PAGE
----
Category archives: Coding

  • Computer Science Education Week - an initiative to encourage K-12 students to learn about computer science - is December 7-13, 2015. As a speech-language pathologist who learned how to code iOS apps, I fully support the initiative. I think there are very fun and rewarding opportunities in the world of computer programming. And even if students have no desire to become computer programmers, they can still learn lifelong skills including creativity, logic, and problem solving through coding. For the past two years, my students (middle school and high school ages) and I participated in the hour of code as part of CSED Week. We did the Angry Birds puzzles (ages 4+) that involve dragging-and-dropping "blocks of code" via a visual programming language in order for the red bird to capture the [...]

  • Last year around this time, I posted about Computer Science Education Week. In the post, I mentioned the goal was for 10 million individuals to participate in the hour of code. That goal was easily surpassed, and I see now on the Computer Science Education Week website that nearly 50 million individuals have participated! This year, the founder of the project hopes to reach 100 million, which you can be a part of even if you don't have any experience with computer programming. Just about anyone can easily use one of the free interactive resources that allow you to drag and drop blocks to make a character move. You can do this with a series of Angry Birds puzzles (ages 4+), or with a series of Frozen puzzles (ages 8+). Via the puzzles, you learn logic skills required in computer programm[...]

  • When I use an iPad with my social communication groups, I have noticed a tendency for students to grab the device without asking. Additionally, when they're using the device, I have to remind them to look up and speak to other individuals in the group. So, after I saw this blog post from Bob Sprankle regarding driver and navigator roles in a coding activity, I thought the idea could be extended to targeting social communication skills with fewer prompts in a coding app for children. In Bob Sprankle's blog post, a video showed how one of his students was the navigator, and he was the driver. The navigator told the driver what to do, similar to the manner in which a navigator in a car would tell a driver where to go. The driver followed the directions provided by the navigator. If the dri[...]

  • Here it is: summertime. A time when many adults are wondering how they’re going to keep children engaged and entertained during all of those free hours. Whether you are a speech-language pathologist (SLP) providing services as part of Extended School Year (ESY), or a parent with your own child to amuse, a new trend could be just what you need: coding for kids. Many schools are jumping on the computer programming bandwagon and offering children the chance to learn basic coding skills. But, with schools still reeling from the Great Recession, many kids might not have access to such classes yet. No worries. You can easily include coding in speech therapy to target expressive language or introduce it to your own child with some great mobile and web apps. No need to worry if you don’t know a[...]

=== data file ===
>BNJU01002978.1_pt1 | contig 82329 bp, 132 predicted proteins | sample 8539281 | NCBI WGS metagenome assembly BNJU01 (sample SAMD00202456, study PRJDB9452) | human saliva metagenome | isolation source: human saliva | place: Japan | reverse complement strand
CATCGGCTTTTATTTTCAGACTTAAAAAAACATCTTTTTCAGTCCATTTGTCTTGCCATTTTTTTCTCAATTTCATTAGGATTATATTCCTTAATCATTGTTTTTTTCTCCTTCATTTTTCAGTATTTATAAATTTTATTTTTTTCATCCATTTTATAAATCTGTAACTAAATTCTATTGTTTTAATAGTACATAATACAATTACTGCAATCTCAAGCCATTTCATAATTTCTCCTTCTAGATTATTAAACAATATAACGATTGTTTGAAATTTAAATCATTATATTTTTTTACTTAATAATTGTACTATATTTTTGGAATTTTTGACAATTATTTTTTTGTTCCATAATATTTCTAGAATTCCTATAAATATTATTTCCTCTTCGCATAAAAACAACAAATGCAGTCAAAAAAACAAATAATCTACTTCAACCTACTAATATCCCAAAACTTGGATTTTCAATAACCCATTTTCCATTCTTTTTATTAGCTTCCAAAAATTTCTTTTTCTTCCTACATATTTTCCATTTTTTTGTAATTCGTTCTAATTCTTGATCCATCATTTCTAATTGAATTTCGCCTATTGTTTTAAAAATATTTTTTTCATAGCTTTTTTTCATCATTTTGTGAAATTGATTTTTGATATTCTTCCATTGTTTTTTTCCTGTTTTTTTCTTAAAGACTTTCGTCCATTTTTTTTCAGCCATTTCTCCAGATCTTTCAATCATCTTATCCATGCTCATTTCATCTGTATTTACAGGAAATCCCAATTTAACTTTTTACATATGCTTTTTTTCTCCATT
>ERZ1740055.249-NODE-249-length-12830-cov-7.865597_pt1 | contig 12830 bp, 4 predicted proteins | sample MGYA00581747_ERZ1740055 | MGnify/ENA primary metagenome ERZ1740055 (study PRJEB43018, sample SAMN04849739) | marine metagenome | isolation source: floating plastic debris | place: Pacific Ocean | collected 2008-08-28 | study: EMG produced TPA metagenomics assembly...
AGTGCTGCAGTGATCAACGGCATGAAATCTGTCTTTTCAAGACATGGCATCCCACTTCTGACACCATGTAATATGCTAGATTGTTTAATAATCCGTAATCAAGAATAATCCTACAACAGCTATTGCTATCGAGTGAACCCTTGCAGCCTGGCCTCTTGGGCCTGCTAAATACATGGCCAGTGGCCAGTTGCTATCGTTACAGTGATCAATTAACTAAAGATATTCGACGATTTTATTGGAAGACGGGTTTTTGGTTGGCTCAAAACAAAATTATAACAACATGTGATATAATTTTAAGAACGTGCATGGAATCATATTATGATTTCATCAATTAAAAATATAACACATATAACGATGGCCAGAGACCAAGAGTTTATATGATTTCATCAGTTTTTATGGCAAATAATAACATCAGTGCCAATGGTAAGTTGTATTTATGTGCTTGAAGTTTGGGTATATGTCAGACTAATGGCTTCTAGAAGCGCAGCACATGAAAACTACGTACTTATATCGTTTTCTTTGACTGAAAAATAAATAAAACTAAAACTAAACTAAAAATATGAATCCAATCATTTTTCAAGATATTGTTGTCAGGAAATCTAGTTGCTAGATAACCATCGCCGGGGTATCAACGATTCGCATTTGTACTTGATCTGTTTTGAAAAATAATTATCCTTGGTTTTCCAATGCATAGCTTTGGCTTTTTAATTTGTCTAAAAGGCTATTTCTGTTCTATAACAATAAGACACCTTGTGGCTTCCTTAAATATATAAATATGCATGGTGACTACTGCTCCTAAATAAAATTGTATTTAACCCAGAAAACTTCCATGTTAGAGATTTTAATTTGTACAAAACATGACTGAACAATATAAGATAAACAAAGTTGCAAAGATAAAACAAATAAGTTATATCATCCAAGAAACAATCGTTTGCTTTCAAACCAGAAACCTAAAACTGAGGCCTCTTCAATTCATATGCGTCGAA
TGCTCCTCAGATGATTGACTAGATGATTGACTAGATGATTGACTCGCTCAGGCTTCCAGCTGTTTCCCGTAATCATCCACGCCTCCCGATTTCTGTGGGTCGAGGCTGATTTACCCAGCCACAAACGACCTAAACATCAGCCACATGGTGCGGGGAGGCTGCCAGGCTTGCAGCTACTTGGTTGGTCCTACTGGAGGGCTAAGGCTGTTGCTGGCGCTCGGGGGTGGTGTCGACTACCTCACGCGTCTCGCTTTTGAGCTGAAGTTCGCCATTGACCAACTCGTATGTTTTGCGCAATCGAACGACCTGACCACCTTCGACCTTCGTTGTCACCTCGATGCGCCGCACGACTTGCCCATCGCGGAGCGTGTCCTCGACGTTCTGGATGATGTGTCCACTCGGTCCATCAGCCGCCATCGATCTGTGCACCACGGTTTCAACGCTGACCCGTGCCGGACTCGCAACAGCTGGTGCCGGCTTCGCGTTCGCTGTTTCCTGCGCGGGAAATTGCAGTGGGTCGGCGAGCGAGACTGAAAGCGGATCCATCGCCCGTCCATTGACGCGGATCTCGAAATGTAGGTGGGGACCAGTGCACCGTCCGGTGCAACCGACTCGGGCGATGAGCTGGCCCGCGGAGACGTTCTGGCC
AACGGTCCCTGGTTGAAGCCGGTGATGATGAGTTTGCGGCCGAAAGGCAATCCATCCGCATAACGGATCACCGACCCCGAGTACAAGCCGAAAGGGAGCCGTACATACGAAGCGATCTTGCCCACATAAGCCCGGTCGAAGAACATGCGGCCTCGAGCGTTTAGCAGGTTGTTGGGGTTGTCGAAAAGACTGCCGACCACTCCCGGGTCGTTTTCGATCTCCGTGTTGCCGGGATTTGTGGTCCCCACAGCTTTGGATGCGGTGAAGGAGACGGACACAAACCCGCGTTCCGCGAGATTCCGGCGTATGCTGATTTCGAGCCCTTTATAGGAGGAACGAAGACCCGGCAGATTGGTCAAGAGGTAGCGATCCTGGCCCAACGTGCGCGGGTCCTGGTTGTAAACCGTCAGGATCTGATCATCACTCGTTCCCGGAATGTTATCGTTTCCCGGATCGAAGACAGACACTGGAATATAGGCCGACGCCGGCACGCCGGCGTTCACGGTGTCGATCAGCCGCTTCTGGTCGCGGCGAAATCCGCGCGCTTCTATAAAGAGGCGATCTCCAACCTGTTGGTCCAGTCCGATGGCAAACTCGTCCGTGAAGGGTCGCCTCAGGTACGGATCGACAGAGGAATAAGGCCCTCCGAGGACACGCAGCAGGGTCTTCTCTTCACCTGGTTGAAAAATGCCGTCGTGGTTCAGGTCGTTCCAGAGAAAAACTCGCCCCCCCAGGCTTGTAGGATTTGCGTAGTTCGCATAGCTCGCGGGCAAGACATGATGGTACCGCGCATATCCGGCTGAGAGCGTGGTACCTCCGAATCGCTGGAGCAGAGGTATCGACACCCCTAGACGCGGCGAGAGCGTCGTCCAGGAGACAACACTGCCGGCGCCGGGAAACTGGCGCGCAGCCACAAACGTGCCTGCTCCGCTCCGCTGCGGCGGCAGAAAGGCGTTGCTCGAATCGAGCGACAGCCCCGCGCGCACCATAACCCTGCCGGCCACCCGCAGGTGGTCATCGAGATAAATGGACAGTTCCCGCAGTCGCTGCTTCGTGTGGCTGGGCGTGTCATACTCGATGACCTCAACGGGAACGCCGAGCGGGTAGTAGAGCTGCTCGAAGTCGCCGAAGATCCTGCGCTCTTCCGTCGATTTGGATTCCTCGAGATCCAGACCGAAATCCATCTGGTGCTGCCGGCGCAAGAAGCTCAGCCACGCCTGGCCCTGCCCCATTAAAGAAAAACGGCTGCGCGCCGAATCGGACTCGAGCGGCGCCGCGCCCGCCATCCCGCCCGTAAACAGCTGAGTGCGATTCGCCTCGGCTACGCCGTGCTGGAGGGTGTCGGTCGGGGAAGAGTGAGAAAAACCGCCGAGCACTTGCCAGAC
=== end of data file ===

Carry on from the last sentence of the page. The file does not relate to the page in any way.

• If you are looking for a fun way to target social communication skills, as well as beginning computer programming, Robot Turtles is a great new board game you can play with your students (with or without autism). Robot Turtles requires players to use simple commands to move their turtles to capture a jewel on the game board. When students give commands, they are replicating the process computer programmers use to give instructions for a computer to execute. Games, in general, provide opportunities for social communication; Robot Turtles in particular involves specific interactions between the game players that enable more opportunities for social communication. For students who show an interest in games and computers, playing Robot Turtles can be a highly engaging way to practice social co[...]

  • Today marked the first day of Apple’s annual Worldwide Developers Conference (WWDC) in San Francisco, CA. As always, there was great speculation about what major announcements Apple would make today. While some of the long desired items, such as the iWatch or iTV, were not announced, some exciting updates to Apple’s OS X and iOS software were revealed. Here is a look at our favorite highlights, as well as a more comprehensive list of the changes coming soon. For Mac users, there are some really exciting new features coming to our computers in the fall with OS X Yosemite. Our favorite is the capability to answer and make phone calls on your Mac computer. Apple demonstrated this ability at the WWDC Keynote by calling their new business partner Dr. Dre from a Mac computer. You can call a p[...]

  • “Honey, please set the timer to ten minutes.” Whether you know it or not, when uttering these words, you’re speaking in developer terminology. A developer is a person who creates software such as apps. A developer writes code, which is a series of commands - otherwise known as instructions - for a computer to execute. Why would you even care about knowing this terminology? Software is all around us, in our personal and professional lives. As technology continues to advance at a rapid pace, new developments impact us whether we embrace them or not. As adults, we can choose to keep pace with these changes or do our best to ignore them. But, for the children we serve in our practice, there is an increasingly accepted feeling that learning about technology is a necessity, not a choice, if t[...]